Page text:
You want to look at the ground or obstacle you’re going to ride over, but you need to see it long before you get to it. . Look ahead to where you want to go and it will be much easier to get there. The faster you go, the further head you need to look.
You should also know that it’s a bad idea to look at the things you don’t want to hit. Like a tree.
If you’re afraid to hit it and you can’t help but stare at it, you’ll probably end up hitting it.
Dirt bike riding is a mental sport just about as much as it is a physical sport.
Having fun and simply relaxing (not tensing up) are two key factors to improving your riding skill.
Hanging On Too Tight
Speaking of tensing up, you’re probably going to hang on too tight if you’re new to dirt biking. Gripping the handlebars is a common mistake (I still do it after decades of riding!), but it causes you to tense up. Once you’re tense, it’s much harder to ride efficiently.
You’ll start losing the ability to quickly use the controls (clutch and brake) in case of emergency as your arms begin to pump up.
What do I do then?! Relax. Obviously you can’t completely let go of the handlebars, but you’d be surprised how little pressure you can use and still hang on to the bars. Gripping with your knees is a proper technique to reduce the amount of arm strength to hold on.
If you’re struggling with arm-pump, check out these simple hacks to help prevent it while riding.
Have you ridden a dirt bike before? Then you know what it feels like to tip over.
Riding on 2 wheels has very little in common with driving on 4 wheels. But that’s what makes it so great.
The faster you go, the easier it is to balance.
So if you just ride fast, then you don’t have to worry about balancing, right?
Yep. Until you get off balance.
All it takes is hitting a small rock or a log and you lose your stability.
This is similar to the mistake of not learning the clutch. Practicing balance drills and riding slow will help you when you get into trouble at faster speeds.
Fingers In The Wrong Spot
Transitioning from your arms to your fingers, I hope you can learn from this mistake.
Back when I took the MSF course (to get my street bike endorsement) they were teaching to use all 4 fingers on the clutch and brake!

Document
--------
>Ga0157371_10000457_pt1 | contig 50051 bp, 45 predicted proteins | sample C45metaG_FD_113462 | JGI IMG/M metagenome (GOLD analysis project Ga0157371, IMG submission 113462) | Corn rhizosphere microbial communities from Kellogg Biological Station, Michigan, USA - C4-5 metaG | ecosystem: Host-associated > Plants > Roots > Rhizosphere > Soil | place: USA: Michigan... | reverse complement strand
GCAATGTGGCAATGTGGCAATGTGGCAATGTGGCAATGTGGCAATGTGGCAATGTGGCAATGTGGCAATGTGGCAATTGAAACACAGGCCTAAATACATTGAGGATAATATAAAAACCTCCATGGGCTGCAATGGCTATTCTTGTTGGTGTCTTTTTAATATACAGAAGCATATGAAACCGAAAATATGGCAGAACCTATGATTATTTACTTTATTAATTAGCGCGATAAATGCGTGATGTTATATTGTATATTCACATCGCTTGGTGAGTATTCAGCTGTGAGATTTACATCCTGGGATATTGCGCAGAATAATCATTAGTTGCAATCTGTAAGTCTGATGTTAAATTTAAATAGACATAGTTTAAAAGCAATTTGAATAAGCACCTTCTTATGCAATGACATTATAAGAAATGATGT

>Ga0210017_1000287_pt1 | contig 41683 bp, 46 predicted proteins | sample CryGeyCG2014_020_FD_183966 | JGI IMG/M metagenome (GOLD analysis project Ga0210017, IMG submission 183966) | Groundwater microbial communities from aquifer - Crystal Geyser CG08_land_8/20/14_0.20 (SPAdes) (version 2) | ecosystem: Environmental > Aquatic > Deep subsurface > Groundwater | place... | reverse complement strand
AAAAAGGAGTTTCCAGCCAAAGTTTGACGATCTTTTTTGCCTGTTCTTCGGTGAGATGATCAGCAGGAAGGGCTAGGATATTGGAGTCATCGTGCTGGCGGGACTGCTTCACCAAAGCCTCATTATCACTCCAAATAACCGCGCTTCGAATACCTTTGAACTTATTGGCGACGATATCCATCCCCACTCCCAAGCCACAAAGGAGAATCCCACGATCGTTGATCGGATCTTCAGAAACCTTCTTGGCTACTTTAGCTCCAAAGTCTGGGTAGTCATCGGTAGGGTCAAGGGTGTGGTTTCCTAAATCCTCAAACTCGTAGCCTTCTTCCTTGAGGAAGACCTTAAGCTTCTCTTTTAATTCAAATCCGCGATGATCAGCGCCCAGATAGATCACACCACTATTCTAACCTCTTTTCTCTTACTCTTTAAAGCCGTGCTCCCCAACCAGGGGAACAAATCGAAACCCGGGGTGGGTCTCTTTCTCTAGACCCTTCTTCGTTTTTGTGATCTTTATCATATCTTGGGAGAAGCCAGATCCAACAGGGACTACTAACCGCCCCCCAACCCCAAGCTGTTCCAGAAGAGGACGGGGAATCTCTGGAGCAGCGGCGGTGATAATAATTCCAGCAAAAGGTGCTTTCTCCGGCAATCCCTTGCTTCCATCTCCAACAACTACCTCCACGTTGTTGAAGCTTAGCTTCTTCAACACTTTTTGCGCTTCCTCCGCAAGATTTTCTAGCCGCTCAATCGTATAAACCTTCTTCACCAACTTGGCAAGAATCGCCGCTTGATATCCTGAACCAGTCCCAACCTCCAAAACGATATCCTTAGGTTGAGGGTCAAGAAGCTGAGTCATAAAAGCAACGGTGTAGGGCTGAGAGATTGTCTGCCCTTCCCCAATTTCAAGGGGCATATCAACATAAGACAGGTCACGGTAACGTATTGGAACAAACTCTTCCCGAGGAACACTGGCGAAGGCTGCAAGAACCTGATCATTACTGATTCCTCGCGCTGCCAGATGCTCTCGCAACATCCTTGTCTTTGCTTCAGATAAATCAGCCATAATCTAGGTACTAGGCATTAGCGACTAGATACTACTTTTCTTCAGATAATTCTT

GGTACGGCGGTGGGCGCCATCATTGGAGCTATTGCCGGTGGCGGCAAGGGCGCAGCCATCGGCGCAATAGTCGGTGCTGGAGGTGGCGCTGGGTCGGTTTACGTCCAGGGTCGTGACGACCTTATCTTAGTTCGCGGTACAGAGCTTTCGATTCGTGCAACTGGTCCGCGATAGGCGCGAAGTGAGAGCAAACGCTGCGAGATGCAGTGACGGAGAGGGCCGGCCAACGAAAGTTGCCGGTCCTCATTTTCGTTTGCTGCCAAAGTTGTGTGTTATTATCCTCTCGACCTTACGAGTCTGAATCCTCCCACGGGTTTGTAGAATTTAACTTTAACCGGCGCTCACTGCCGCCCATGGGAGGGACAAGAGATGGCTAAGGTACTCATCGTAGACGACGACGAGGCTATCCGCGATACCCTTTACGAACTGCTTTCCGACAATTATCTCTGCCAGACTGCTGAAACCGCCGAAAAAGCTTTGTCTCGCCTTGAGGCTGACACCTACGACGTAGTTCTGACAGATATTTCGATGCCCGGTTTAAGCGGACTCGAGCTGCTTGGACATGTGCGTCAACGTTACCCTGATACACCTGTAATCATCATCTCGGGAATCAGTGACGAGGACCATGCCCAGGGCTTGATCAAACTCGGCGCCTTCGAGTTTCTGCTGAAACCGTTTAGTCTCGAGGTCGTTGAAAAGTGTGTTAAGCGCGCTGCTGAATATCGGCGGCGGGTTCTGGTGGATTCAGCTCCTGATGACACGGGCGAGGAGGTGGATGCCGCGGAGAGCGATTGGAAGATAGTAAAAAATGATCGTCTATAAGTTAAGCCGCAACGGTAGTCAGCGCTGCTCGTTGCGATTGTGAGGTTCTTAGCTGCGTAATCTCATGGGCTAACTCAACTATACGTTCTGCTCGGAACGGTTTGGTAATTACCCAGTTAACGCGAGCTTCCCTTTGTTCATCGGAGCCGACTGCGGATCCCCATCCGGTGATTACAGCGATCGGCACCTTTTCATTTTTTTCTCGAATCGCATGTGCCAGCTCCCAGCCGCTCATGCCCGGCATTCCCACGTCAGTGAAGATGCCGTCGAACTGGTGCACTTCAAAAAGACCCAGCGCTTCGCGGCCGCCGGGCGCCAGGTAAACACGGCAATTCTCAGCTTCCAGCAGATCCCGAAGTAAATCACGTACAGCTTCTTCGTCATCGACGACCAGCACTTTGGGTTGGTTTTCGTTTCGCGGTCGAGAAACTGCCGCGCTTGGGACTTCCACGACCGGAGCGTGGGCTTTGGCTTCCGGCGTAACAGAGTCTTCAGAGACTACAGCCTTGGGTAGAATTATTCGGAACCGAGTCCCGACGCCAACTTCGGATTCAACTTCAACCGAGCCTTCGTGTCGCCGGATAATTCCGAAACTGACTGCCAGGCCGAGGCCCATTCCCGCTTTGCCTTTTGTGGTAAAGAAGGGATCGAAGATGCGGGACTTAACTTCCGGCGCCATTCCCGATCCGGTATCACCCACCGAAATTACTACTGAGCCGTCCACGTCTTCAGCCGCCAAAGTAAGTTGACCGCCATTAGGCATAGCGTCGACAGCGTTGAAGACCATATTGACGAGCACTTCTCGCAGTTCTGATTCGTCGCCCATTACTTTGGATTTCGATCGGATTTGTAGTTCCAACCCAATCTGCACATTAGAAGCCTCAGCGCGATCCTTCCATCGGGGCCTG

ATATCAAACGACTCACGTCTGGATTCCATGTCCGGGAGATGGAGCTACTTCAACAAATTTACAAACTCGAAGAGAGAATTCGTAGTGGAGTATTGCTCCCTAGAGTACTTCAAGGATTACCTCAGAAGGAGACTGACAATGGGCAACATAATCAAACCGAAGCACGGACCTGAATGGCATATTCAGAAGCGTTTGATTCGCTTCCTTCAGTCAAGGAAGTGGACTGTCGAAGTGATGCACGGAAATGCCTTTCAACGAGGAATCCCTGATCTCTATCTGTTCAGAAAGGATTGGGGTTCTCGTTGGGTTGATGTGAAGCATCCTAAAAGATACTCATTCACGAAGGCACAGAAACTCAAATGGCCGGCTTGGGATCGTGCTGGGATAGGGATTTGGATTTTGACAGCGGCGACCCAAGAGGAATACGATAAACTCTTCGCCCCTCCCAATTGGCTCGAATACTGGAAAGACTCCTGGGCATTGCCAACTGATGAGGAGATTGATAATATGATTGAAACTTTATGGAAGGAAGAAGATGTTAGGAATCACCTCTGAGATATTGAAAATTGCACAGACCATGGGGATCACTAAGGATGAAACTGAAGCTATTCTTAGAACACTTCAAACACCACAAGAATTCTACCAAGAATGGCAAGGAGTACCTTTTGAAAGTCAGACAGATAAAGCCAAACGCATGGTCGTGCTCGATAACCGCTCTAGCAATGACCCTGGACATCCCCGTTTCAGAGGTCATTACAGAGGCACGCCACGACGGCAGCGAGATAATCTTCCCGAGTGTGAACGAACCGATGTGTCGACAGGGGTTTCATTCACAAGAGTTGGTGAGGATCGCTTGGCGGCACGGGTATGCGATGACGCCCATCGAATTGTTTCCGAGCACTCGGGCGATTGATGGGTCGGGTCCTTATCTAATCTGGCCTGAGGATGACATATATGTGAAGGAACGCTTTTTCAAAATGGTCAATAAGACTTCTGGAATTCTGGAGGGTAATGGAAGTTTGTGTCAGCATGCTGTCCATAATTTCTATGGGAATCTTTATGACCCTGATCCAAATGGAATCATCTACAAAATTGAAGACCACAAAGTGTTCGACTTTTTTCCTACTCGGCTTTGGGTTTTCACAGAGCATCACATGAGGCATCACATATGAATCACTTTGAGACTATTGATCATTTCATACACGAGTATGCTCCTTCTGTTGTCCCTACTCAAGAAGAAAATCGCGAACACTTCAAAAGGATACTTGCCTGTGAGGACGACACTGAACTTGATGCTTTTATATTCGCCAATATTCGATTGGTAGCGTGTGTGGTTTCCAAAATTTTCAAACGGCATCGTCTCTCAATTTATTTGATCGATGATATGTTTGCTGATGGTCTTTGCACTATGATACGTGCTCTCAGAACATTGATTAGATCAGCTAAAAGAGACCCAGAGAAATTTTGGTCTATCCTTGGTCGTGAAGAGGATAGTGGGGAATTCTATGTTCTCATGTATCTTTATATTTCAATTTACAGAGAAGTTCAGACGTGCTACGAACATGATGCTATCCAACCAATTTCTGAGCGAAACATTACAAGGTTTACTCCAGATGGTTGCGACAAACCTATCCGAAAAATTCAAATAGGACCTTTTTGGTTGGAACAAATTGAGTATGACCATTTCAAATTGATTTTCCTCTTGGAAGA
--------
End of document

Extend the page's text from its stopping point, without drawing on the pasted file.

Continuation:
This is terrible advice.
Unless you suffer from weak hands, I always tell new riders that I’m teaching to only use 1 or 2 fingers on the clutch and front brake levers.
1 is best, but sometimes the clutch/brake is too stiff for smaller hands, so 2 fingers is fine. Using more than that actually does more harm than good.
Using all 4 fingers to pull the clutch or brake in greatly reduces your grip on the handlebar. You only have your thumb left to hang on, and that is a recipe for your hand slipping off on a hard impact.
Another pro tip that I teach long term students is to always keep a finger on the clutch and brake lever.
If you have a finger on the lever, then your reaction time to pulling in the clutch or brake is greatly reduced. This alone has saved me from stalling or flying off the trail more times than I can count.
It’s awkward and can be difficult at first, but just force yourself to make it a habit and it won’t take long. I feel weird if I don’t have a finger on each lever nowadays.
Starting On The Wrong Bike
I’ve seen so many people go out and start on a motocross bike or a 300cc enduro bike right away. Yeah, you’ll never grow out of it, but the problem is that you’ll take a lot longer to grow “into” it.
It’s much easier to start on a slower, and slightly smaller dirt bike. You will be able to understand how the bike works and controls without having to worry about it getting away from you with one quick twist of the throttle.
What Is The Right Size Dirt Bike For Me?
There is a chart for dirt bike sizes based on your age and height, but those are really just estimates. A good bike to start out on has smooth, predictable power and is easy to ride.